Funds that have US managers tend to perform better over longer time periods than those from the UK, according to research that throws a spotlight on the impact of high fees on investors’ portfolios.

Global equity funds in the US returned 32 per cent more to investors in the past 15 years than similar products in the UK, according to research by Lipper commissioned by the Financial Times.

In the decade to the end of March, US-based funds performed better on average in all the sectors studied, including Japan, Europe and global bonds.

Analysts say the most likely reason for the difference in performance is fees. US funds have, on average, significantly lower total expense ratios than their UK counterparts, at 0.94 per cent compared with 1.67 per cent, according to Morningstar.

Ed Moisson at Lipper, who carried out the research, believes that independent boards of directors in the US have a big impact on lowering fund fees. “They have an attitude that every basis point counts,” he says.

US mutual funds are required under the Investment Company Act of 1940 to have a majority of independent board directors who have the task of keeping fees down. In the UK, directors of unit trusts are employees of the fund management company.

Studies have drawn a direct link between how expensive a fund is and how well it performs. A report last year from Morningstar found that in every single time period tested, low-cost funds beat more expensive funds.

US funds are less expensive than UK funds in part because private investors in the US are more cost-aware than those in the UK.

A study in 2006 by the Investment Company Institute, the US trade body for mutual funds, found that fees came top of the list for investors when deciding which fund to pick.

“A marketplace that’s aware is one that puts more cost pressure on the funds,” says John Rekenthaler, vice-president of fund research at Morningstar in Chicago.

Some point out that the US mutual fund market, as the world’s biggest, is so much larger than the UK’s that it enjoys far greater economies of scale.

But Rekenthaler says that Morningstar’s calculation of an average 0.94 per cent expense ratio for US funds is asset-weighted.

US funds also differ from UK funds in that not all include fees to cover commission payments to advisers. In the UK, 50 out of the standard 150 basis points charged per year is earmarked for a financial adviser (regardless of whether any ongoing advice is being given). In the US, some funds are “no-load” – with the cost of distribution stripped out.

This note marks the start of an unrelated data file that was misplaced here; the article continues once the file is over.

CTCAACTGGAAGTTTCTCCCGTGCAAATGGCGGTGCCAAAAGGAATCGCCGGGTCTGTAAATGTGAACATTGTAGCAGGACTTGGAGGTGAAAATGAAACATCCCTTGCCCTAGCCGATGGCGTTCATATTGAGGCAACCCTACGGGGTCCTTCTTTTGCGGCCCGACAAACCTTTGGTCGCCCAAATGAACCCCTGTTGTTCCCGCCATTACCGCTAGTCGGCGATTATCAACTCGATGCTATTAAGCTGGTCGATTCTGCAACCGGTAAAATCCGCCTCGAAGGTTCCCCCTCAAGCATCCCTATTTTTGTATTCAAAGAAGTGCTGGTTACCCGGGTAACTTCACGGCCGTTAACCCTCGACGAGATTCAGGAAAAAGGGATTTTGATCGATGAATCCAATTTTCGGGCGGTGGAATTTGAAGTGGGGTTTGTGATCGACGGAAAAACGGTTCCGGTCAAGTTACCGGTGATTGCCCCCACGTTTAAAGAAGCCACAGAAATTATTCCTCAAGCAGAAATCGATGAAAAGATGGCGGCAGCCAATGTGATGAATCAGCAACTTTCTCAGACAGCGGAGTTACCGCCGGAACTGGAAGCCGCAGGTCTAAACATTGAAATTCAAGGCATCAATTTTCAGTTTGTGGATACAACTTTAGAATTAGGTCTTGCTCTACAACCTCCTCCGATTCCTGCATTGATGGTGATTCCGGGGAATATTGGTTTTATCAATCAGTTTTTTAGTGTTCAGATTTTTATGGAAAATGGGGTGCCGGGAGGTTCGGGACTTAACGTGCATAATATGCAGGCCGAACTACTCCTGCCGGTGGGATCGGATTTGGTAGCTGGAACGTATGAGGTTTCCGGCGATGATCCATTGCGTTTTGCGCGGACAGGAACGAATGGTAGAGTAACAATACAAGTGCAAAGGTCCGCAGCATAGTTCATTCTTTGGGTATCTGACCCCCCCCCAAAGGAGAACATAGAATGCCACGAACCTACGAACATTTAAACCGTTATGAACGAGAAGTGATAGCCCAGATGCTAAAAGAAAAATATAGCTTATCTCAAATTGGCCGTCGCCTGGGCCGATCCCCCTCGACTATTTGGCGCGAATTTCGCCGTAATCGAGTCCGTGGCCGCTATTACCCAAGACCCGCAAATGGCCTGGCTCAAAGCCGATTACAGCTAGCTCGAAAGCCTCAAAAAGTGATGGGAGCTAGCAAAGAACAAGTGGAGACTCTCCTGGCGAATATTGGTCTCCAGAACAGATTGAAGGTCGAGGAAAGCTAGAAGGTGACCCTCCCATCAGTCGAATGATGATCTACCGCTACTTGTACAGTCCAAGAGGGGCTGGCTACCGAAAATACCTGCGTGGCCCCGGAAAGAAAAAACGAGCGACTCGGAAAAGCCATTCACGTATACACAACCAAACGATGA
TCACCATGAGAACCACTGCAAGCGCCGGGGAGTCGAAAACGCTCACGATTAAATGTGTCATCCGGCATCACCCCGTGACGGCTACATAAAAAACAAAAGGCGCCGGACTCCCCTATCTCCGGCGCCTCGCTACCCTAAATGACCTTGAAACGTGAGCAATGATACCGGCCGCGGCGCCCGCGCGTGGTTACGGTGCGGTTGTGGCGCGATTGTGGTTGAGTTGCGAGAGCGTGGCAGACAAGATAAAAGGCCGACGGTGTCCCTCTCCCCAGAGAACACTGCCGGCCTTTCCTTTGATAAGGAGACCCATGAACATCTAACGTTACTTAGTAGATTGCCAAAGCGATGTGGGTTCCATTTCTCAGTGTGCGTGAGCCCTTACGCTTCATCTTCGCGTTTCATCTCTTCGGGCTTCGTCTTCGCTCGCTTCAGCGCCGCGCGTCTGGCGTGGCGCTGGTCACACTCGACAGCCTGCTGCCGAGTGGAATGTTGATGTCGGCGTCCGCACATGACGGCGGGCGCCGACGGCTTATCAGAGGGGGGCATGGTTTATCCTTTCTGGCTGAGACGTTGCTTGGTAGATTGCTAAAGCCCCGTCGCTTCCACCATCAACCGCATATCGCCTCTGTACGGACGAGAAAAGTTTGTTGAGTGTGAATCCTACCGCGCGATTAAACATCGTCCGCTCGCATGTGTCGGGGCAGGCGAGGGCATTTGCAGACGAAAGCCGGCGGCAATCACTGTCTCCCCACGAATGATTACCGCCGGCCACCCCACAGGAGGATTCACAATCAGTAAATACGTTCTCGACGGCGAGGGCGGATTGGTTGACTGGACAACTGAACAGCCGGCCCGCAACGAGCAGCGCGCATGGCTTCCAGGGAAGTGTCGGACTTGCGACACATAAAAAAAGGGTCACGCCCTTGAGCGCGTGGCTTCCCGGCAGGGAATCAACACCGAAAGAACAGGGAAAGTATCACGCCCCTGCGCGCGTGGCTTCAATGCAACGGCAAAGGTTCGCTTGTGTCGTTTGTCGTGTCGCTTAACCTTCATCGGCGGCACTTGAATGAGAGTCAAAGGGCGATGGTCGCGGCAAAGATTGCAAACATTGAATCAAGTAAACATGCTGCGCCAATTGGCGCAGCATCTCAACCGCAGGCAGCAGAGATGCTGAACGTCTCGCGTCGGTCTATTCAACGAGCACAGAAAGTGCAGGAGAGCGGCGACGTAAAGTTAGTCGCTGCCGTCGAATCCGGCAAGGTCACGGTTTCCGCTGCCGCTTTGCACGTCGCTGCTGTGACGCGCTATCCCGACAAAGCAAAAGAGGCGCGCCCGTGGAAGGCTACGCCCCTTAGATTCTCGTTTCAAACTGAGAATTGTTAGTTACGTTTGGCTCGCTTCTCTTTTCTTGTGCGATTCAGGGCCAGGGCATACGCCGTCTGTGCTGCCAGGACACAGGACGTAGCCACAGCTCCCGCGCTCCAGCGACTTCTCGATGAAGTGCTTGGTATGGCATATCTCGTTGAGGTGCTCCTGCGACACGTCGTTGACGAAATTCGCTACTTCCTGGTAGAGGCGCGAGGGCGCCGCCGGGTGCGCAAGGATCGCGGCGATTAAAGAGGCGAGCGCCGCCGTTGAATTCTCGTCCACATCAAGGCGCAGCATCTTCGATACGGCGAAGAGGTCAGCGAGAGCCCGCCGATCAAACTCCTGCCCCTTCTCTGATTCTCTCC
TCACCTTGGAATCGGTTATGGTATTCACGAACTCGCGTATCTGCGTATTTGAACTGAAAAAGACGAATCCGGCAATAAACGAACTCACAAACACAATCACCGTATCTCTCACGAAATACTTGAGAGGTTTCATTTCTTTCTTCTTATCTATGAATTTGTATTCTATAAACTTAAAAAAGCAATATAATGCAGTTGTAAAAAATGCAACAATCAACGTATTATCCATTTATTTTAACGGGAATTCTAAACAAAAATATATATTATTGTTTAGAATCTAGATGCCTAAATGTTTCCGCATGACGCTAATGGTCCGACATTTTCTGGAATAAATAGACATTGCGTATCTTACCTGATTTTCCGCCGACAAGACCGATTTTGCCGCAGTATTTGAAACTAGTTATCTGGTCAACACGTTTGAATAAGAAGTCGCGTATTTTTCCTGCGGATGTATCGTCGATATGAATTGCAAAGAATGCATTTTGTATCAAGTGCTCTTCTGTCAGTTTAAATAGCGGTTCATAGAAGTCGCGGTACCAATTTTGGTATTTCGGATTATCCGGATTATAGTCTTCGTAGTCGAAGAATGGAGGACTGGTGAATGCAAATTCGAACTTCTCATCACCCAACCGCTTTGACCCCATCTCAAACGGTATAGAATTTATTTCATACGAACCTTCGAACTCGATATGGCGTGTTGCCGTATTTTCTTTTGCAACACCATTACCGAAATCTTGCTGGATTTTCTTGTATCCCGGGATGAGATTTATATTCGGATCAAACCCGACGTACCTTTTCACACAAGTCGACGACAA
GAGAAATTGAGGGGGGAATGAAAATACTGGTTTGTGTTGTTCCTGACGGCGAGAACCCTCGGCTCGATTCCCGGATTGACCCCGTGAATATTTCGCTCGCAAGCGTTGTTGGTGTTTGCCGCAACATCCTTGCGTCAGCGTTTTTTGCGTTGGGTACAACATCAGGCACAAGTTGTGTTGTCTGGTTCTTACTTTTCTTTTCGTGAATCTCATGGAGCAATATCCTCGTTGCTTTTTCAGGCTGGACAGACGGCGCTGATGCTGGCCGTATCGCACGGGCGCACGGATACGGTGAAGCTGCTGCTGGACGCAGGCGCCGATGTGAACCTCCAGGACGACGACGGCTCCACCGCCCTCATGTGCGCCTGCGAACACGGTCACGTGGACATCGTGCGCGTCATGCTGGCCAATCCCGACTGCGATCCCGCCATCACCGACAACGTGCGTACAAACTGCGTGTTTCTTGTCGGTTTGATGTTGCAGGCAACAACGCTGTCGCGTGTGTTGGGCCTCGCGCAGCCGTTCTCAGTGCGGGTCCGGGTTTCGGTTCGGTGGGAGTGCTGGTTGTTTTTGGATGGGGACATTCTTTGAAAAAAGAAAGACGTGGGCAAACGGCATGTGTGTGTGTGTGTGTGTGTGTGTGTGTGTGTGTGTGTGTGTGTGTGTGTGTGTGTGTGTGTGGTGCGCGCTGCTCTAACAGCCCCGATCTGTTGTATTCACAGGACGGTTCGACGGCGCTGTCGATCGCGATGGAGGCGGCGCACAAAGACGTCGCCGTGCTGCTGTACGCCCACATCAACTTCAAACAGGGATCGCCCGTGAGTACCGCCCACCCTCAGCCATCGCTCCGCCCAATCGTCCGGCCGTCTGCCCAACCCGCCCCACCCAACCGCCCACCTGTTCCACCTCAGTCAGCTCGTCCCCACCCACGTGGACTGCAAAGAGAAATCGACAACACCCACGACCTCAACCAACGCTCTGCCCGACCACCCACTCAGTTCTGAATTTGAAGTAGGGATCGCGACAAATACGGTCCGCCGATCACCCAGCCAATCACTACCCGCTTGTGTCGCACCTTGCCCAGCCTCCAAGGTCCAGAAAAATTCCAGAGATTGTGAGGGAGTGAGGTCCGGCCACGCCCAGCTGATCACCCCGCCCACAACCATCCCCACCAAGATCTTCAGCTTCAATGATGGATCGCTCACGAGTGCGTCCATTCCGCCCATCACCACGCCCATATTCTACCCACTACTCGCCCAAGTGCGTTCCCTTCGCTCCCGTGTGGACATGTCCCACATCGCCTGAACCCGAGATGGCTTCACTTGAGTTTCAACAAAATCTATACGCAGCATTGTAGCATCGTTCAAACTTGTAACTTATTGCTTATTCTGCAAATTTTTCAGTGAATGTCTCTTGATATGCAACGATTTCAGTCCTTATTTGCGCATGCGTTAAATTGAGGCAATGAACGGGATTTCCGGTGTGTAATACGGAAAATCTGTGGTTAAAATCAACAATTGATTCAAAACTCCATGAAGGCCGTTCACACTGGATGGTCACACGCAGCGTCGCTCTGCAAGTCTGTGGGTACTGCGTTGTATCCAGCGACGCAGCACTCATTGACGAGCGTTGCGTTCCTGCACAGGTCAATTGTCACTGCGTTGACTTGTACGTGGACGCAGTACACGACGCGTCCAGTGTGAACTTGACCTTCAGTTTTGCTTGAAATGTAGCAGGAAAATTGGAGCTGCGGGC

Many expect that UK fund fees will come down after the Financial Services Authority’s shake-up of the financial advice industry, known as the Retail Distribution Review, in 2013. A ban on commission will mean that the standard 0.5 per cent “trail” will no longer be paid out on new funds.

The Investment Management Association says it is not yet clear how fund fees will be affected by the RDR.

But commentators point out that a move by financial advisers in the US more than a decade ago towards charging fees created more pressure on fund companies to lower their charges.

Rekenthaler says fees first became a hot topic in the US after the tech bubble, when many financial advisers moved to a fee-based model and started putting pressure on fund management companies to improve returns for investors by cutting their costs.

“Advisers want fees themselves, so it stands to reason that the less customers pay the funds, the better off they are,” he argues.

Tom Rampulla, managing director at Vanguard, which launched its first low-cost funds in the UK in 2009, agrees that UK investors are less cost-sensitive than their US counterparts.

“Before entering the UK, we saw a real opportunity for a low-cost market as the industry here isn’t transparent – no one talks about costs,” he says.

“Lowering costs in the US took place over a couple of decades and now there’s a bit of a price war in the US over costs. We think, and we hope, that the UK will go the same way.”

Ahead of the RDR, some UK active fund managers have begun to launch so-called low-cost funds. Schroders and JPMorgan Asset Management both now have funds charging as little as 0.4 per cent a year. Rampulla, however, is sceptical about how radical the moves made so far actually are.

“Consumers will really benefit when they lower costs on established funds with good records that are truly actively managed,” he argues.

Active fund managers in the UK are keen to point out that passive funds, including exchange-traded funds that are growing in popularity with retail investors, cannot add value and will often slightly under-perform the index they track because of added costs.

But Rekenthaler notes that active fund managers in the US no longer try to push this message.

“There’s a general sense that the savvy investor is one who realises that active managers are overpaid salesmen and you’re better off not listening to the nonsense and buying an index tracker,” he says.

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